Women Still Underrepresented in Decision-Making on Climate Issues under the UN

The new Gender Composition Report by UN Climate Change shows that the number of women represented in the bodies of the UN Framework Convention on Climate Change (UNFCCC) is not in line with efforts to create gender balance in the Convention. Only two constituted bodies reported near gender balance in 2019 as opposed to three last year. This points to a step back in gender balance in climate decision-making under the UN.

Women and girls around the world are demanding more climate action at the national and international level and have received increasing recognition for their leadership. However, in the climate decision-making process, women’s voices are not yet equally represented.           .

In 2012 Parties to the UN Climate Change Convention reaffirmed the urgent need to ensure gender balance in all aspects of negotiations and decision-making. They agreed a goal of gender balance in bodies, as well as annual reporting on progress towards achieving the goal.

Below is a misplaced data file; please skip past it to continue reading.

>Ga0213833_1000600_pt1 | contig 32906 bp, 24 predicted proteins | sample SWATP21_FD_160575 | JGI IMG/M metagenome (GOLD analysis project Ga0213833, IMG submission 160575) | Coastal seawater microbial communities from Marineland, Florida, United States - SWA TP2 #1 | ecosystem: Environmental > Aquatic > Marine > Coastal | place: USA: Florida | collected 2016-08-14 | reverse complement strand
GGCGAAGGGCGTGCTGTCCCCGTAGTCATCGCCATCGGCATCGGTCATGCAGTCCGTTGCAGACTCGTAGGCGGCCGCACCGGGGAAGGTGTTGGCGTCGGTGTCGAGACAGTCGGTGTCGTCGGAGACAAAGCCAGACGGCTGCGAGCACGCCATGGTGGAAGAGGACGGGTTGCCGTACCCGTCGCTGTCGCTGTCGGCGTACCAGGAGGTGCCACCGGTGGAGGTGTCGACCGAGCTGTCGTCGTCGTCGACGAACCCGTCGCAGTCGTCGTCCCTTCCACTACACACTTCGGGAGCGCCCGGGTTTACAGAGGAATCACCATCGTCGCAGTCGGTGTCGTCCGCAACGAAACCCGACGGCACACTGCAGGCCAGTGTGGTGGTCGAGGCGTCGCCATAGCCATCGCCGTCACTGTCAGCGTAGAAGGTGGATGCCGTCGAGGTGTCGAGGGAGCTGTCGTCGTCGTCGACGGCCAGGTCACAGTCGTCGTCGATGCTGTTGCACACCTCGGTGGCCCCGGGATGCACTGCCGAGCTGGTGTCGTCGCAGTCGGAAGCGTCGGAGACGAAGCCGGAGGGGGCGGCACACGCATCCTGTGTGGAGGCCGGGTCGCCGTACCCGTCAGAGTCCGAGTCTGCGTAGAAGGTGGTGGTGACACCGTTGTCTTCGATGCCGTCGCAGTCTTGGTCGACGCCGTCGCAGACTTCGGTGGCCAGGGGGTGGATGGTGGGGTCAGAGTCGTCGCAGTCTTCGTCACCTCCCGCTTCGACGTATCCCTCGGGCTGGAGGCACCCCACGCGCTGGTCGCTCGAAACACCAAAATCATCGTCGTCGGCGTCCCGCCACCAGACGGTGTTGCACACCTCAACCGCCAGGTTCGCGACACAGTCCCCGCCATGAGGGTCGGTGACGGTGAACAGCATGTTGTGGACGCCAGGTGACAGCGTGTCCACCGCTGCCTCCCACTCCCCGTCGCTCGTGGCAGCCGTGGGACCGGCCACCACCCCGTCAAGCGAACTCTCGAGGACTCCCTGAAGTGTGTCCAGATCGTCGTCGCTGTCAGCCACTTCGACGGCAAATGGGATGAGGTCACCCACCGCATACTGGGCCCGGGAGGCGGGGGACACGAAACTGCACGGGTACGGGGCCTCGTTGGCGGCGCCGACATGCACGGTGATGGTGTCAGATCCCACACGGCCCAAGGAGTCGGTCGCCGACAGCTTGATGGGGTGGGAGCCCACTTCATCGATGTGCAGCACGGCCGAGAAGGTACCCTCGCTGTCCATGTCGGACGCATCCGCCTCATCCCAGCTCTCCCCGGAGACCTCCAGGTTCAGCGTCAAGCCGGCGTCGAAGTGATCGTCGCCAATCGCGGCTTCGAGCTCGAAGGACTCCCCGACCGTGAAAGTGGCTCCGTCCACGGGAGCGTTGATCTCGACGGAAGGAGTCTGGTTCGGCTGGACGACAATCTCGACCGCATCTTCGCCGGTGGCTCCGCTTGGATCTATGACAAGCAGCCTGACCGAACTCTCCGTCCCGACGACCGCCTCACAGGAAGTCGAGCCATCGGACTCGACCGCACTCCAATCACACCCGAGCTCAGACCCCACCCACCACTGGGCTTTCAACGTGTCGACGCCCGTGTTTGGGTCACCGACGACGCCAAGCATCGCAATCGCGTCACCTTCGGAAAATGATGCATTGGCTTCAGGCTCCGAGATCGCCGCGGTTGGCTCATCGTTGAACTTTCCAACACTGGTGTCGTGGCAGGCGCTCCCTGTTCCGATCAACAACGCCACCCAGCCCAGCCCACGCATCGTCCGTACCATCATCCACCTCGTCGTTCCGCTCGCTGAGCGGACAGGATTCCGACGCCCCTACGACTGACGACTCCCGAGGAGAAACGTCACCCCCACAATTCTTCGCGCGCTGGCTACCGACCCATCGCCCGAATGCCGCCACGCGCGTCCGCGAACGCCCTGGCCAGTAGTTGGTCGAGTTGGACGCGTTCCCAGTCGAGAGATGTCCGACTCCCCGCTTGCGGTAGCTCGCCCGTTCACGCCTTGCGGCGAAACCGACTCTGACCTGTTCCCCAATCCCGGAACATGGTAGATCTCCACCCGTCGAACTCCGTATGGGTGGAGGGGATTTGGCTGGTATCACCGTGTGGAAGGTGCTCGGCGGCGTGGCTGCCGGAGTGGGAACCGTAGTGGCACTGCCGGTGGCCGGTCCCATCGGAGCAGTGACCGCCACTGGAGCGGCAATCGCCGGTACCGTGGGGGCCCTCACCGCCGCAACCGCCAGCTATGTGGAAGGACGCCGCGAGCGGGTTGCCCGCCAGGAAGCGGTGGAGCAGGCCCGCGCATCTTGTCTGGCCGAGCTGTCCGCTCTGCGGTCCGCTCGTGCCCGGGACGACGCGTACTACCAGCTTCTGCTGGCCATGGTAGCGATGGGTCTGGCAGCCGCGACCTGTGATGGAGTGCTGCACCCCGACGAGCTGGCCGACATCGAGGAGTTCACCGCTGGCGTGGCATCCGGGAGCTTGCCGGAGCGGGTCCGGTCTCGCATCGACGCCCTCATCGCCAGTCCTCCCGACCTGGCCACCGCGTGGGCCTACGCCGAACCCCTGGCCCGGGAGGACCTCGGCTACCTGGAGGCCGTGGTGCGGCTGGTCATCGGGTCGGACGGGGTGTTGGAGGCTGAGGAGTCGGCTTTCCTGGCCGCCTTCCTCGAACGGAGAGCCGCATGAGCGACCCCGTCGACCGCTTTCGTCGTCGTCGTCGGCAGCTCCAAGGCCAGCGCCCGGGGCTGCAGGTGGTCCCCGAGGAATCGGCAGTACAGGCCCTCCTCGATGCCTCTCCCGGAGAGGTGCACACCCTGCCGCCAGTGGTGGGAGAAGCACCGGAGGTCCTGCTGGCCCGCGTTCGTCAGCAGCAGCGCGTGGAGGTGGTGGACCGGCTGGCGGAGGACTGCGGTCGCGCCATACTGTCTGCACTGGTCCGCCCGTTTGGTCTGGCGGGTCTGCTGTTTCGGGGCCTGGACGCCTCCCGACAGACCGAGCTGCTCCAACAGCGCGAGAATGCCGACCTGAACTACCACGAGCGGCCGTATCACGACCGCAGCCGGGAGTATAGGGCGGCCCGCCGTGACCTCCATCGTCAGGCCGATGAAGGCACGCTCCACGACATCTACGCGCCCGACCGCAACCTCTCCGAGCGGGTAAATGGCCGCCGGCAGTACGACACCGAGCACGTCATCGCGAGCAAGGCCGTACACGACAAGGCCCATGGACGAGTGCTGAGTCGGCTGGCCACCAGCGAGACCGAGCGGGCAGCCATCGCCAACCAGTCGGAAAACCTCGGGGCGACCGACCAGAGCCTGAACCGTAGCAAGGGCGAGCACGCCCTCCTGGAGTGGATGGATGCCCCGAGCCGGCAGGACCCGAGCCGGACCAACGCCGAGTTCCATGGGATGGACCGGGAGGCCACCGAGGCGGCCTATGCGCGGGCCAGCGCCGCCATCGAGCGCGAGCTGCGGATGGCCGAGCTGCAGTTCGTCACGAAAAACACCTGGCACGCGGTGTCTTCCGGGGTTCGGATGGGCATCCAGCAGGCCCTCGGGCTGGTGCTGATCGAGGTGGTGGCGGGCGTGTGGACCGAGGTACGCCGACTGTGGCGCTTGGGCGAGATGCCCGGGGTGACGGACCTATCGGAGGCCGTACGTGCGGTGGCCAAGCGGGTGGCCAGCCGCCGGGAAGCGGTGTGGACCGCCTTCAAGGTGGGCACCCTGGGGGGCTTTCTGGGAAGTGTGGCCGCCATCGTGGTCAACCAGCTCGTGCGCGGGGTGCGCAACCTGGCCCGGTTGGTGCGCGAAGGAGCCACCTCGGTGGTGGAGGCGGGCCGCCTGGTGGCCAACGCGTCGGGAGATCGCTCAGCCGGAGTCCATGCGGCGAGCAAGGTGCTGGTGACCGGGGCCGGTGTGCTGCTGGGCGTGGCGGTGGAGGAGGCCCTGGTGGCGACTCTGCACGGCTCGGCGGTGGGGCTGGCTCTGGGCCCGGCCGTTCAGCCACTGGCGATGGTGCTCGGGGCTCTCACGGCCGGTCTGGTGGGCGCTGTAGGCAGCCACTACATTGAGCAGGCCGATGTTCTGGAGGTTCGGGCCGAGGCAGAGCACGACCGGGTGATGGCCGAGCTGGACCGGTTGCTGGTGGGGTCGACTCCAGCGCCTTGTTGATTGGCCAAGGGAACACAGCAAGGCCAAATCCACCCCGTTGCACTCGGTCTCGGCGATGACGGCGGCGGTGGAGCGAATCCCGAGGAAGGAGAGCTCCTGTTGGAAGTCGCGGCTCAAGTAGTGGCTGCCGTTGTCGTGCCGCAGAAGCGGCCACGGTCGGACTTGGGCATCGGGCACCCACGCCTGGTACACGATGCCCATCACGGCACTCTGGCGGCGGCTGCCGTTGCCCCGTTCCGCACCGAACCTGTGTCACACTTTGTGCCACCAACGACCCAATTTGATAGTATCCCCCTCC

The annual Gender Composition Report includes the gender composition of decision-making and technical bodies under UN Climate Change as well as national delegations to climate conferences. It shows that the first positive trend towards more gender-balanced constituted bodies that was reported in 2018 has been reversed in 2019.

The report posits that changes in gender balance are inconsistent. Based on the current data collected, only 5 out of 15 constituted bodies had female representation exceeding 38%.  Overall, female representation on constituted bodies averaged 33%. The Clean Development Mechanism (CDM) Executive Board produced the lowest number, with only 10% female representation.

However, the report also showcased a positive step forward. For the first time, two constituted bodies have more than 50% female representation. The Adaptation Committee (AC) had 56% female members and the Paris Committee on Capacity-Building (PCCB) peaked at 58%.

A lack of progress in achieving equal representation in climate decision-making is also apparent in national delegations. Only 38% of the delegates to the 2018 UN Climate Change conference in Katowice, Poland, were women. The numbers were generally lower for the heads of delegation, only 27% of whom were women.

Despite these statistics, the importance that Parties place on achieving more equal representation and meaningful participation is reflected in one of five priority areas under the UN Climate ChangeGender Action Plan (GAP), on gender balance, participation and women’s leadership.

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